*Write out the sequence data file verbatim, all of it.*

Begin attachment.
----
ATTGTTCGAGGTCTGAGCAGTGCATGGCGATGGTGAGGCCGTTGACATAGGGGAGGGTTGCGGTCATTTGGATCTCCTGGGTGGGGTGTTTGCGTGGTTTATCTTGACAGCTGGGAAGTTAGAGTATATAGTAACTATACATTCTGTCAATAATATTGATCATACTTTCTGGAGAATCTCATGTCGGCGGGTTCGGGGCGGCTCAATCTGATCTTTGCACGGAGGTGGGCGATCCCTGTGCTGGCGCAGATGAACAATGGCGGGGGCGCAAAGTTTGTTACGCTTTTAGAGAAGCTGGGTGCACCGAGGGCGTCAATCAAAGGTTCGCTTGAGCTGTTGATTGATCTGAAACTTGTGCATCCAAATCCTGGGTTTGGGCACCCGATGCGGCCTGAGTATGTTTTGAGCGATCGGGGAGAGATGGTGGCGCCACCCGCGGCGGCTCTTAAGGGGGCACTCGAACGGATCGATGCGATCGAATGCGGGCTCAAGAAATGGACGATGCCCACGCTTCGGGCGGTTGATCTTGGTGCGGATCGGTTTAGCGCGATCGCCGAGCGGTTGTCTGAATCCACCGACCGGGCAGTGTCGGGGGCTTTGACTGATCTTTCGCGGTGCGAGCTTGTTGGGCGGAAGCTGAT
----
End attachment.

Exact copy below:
ATTGTTCGAGGTCTGAGCAGTGCATGGCGATGGTGAGGCCGTTGACATAGGGGAGGGTTGCGGTCATTTGGATCTCCTGGGTGGGGTGTTTGCGTGGTTTATCTTGACAGCTGGGAAGTTAGAGTATATAGTAACTATACATTCTGTCAATAATATTGATCATACTTTCTGGAGAATCTCATGTCGGCGGGTTCGGGGCGGCTCAATCTGATCTTTGCACGGAGGTGGGCGATCCCTGTGCTGGCGCAGATGAACAATGGCGGGGGCGCAAAGTTTGTTACGCTTTTAGAGAAGCTGGGTGCACCGAGGGCGTCAATCAAAGGTTCGCTTGAGCTGTTGATTGATCTGAAACTTGTGCATCCAAATCCTGGGTTTGGGCACCCGATGCGGCCTGAGTATGTTTTGAGCGATCGGGGAGAGATGGTGGCGCCACCCGCGGCGGCTCTTAAGGGGGCACTCGAACGGATCGATGCGATCGAATGCGGGCTCAAGAAATGGACGATGCCCACGCTTCGGGCGGTTGATCTTGGTGCGGATCGGTTTAGCGCGATCGCCGAGCGGTTGTCTGAATCCACCGACCGGGCAGTGTCGGGGGCTTTGACTGATCTTTCGCGGTGCGAGCTTGTTGGGCGGAAGCTGAT